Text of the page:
Lifelong Learning & The Future of Higher Education Marketing

Lifelong Learning & The Future of Higher Education Marketing

It’s only fitting that topics like “jobs” and “hiring” were key discussion points at the LinkedIn Higher Education Connect conference this year in New York. It wouldn’t be a LinkedIn event without professional headshot opportunities and experts to provide advice on your personal profile.
 


 

The way in which those topics were discussed as it relates to the current, and future, state of higher education, however, forced my jaw to drop on more than one occasion. After a day filled with engaging speakers (and breathtaking views of the city), I left Spring Studios in Manhattan with one consistent thought: Institutions that don’t research their target audiences will see a rapid decrease in marketing ROI.
 

Here are five quotes that I still can’t get out of my head following the event:
 

“The end in mind isn’t a degree, it’s the outcome.” – Michelle Weise, Ph.D, SVP, Workforce Strategies, Strada Education Network; Chief Innovation Officer, Strada Institute for the Future of Work

Michelle kicked off the event with one of the most informational and data-driven presentations I have seen at a higher education event. The GIF of The Rock standing up and applauding? That appeared on the conference hashtag more than a few times when Michelle began dropping quotes and stats to start the morning.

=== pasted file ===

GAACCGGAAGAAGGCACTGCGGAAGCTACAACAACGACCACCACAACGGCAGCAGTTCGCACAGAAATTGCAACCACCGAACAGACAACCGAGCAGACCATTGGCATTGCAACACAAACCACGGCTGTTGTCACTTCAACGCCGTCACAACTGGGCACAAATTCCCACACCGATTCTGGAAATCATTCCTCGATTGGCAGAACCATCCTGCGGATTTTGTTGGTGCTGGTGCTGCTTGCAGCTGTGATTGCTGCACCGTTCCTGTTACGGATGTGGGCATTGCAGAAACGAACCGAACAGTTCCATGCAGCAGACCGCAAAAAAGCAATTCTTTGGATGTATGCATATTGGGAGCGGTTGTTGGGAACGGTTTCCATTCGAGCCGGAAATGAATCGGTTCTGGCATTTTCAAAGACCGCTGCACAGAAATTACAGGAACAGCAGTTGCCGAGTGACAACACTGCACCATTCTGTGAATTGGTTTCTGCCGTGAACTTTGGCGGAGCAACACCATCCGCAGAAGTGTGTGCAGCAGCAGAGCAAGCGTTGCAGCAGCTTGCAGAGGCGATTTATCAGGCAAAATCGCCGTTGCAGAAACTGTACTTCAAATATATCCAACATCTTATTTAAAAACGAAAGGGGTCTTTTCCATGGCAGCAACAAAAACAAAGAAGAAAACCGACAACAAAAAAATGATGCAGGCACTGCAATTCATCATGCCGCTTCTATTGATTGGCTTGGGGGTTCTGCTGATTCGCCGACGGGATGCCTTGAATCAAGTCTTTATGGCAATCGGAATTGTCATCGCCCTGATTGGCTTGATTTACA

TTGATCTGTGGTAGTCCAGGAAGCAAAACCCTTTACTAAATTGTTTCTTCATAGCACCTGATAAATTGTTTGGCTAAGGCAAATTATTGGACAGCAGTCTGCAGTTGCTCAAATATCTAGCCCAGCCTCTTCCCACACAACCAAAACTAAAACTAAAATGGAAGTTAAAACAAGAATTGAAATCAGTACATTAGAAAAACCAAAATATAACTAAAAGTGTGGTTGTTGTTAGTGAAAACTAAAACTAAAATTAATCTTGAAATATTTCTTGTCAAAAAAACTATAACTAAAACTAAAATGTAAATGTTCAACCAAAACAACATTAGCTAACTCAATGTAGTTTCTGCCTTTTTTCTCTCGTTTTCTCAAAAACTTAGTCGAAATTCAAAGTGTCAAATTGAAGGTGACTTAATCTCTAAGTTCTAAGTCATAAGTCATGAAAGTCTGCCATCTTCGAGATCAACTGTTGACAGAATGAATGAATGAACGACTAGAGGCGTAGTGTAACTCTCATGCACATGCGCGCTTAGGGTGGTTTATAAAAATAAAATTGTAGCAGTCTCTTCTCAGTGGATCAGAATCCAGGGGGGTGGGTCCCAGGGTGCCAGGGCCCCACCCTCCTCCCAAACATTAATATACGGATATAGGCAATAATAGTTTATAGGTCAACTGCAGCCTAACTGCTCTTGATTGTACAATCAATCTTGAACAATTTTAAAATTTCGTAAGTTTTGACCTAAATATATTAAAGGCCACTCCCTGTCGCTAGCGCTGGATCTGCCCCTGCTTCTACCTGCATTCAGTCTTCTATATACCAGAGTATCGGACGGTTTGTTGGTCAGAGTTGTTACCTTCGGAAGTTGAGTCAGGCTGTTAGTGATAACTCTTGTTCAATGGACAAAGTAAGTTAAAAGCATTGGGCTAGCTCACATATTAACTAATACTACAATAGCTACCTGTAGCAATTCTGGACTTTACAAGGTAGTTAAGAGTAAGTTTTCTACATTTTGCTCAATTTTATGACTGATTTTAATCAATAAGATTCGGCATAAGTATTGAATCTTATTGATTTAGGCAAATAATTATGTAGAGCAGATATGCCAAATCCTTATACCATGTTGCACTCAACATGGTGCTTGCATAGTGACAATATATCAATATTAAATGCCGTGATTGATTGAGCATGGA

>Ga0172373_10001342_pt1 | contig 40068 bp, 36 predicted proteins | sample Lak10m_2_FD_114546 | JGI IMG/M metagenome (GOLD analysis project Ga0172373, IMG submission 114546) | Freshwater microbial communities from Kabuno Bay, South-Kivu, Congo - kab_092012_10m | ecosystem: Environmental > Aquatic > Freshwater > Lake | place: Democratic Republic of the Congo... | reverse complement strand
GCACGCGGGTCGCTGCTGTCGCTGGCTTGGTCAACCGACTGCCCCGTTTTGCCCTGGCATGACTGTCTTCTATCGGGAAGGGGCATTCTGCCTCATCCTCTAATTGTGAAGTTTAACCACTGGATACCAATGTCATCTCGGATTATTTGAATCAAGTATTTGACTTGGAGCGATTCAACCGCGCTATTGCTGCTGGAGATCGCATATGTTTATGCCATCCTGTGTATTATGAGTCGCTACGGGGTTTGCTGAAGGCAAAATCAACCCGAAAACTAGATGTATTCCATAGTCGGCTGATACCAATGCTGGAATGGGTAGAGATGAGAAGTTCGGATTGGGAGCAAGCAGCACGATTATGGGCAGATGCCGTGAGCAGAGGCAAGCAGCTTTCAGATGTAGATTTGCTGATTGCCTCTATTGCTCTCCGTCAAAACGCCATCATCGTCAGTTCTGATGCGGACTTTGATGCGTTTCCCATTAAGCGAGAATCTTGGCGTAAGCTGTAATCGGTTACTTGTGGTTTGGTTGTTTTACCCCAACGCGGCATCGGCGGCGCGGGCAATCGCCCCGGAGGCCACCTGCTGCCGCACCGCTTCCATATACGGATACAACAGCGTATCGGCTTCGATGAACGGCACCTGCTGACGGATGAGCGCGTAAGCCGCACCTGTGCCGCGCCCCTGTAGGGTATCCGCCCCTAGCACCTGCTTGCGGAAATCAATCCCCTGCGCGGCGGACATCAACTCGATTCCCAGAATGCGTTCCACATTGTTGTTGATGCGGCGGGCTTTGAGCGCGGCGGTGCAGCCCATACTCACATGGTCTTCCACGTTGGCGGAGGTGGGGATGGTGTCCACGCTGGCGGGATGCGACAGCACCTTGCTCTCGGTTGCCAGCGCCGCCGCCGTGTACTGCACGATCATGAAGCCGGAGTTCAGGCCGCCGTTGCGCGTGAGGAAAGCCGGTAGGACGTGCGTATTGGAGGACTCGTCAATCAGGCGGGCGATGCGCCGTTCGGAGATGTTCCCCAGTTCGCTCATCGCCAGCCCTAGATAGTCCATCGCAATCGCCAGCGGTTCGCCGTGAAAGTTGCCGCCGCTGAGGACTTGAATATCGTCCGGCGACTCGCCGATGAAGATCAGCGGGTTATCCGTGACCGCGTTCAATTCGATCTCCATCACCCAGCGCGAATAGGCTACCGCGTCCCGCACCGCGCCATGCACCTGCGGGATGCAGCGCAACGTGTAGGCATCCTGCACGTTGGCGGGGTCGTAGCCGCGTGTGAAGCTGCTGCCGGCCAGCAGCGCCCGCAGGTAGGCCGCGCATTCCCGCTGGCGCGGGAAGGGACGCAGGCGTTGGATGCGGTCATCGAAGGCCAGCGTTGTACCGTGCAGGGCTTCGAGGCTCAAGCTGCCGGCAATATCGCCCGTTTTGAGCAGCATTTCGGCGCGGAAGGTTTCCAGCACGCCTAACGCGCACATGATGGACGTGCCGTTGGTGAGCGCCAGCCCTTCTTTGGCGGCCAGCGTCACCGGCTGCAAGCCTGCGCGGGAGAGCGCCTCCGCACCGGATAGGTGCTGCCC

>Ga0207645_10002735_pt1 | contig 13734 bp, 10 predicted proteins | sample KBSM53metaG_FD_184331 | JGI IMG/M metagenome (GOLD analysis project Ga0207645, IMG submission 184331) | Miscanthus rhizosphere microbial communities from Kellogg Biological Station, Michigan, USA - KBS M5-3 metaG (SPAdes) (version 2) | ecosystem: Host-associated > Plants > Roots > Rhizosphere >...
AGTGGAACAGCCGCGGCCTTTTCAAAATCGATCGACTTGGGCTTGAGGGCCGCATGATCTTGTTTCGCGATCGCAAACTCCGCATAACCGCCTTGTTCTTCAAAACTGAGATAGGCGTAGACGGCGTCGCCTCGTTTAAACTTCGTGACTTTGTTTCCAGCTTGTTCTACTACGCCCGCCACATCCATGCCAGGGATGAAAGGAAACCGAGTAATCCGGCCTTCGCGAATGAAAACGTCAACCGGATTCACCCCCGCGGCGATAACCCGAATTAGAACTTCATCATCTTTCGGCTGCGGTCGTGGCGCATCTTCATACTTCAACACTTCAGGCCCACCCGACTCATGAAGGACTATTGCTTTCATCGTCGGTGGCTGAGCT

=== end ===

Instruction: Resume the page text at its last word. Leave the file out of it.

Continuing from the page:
When we begin website redesign or digital marketing projects with a partner, we conduct focus groups with the target audiences. The audiences range from traditional undergraduate prospects to adult learners getting an additional degree or certificate. This quote from Michelle sums up every focus group we conduct. When we ask about the most important elements of an institution’s brand, the overwhelming response is: “What can I do with my degree?”

The traditional undergraduate marketing campaign used to be focused on the “student experience” and “campus life.” High school juniors and seniors are now savvy shoppers and want to know what a degree is going to cost, what career they will have and how much they will make after graduation. Beautiful campus photos and a robust athletic department can still be a part of your brand messaging, but it’s not about the stereotypical experience anymore. Outcome stories drive inquiries.
 

“Alumni relations is becoming more important to the core academic mission.” – Elizabeth Hagan, Associate Dean, Global Marketing, Duke University

If prospective students want outcome stories, who better to tell your story than alumni? Elizabeth is spot-on when talking about breaking down the communication wall (I won’t use the term silo anymore, I won’t use the term silo anymore) between marketing/admissions and alumni relations on campus.

Institutions across the country struggle with collecting actionable alumni data and outcome content. Creating a detailed content strategy plan for your campus that works across multiple channels (website, digital advertising, admissions pieces, etc.) needs to include some type of partnership with your alumni engagement office. Your target audiences are begging for that content. Give it to them!
 

“Why are students hiring education in their lives?” – Michelle Weise